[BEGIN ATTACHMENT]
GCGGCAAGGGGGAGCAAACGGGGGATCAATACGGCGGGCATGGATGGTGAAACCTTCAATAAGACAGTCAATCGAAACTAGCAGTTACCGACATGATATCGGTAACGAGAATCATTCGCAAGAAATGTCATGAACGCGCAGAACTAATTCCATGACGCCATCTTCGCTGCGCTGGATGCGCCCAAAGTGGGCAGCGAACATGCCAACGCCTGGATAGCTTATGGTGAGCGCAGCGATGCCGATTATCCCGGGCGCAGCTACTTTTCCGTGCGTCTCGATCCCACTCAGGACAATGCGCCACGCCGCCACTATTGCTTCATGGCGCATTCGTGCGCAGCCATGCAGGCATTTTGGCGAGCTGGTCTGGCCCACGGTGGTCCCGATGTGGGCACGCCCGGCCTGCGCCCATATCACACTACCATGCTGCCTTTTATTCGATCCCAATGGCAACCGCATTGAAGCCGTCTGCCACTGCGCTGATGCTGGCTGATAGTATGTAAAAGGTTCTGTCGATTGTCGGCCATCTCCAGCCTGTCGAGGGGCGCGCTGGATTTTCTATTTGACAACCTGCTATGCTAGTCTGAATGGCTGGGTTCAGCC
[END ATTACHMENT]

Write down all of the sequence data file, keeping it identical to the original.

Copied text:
GCGGCAAGGGGGAGCAAACGGGGGATCAATACGGCGGGCATGGATGGTGAAACCTTCAATAAGACAGTCAATCGAAACTAGCAGTTACCGACATGATATCGGTAACGAGAATCATTCGCAAGAAATGTCATGAACGCGCAGAACTAATTCCATGACGCCATCTTCGCTGCGCTGGATGCGCCCAAAGTGGGCAGCGAACATGCCAACGCCTGGATAGCTTATGGTGAGCGCAGCGATGCCGATTATCCCGGGCGCAGCTACTTTTCCGTGCGTCTCGATCCCACTCAGGACAATGCGCCACGCCGCCACTATTGCTTCATGGCGCATTCGTGCGCAGCCATGCAGGCATTTTGGCGAGCTGGTCTGGCCCACGGTGGTCCCGATGTGGGCACGCCCGGCCTGCGCCCATATCACACTACCATGCTGCCTTTTATTCGATCCCAATGGCAACCGCATTGAAGCCGTCTGCCACTGCGCTGATGCTGGCTGATAGTATGTAAAAGGTTCTGTCGATTGTCGGCCATCTCCAGCCTGTCGAGGGGCGCGCTGGATTTTCTATTTGACAACCTGCTATGCTAGTCTGAATGGCTGGGTTCAGCC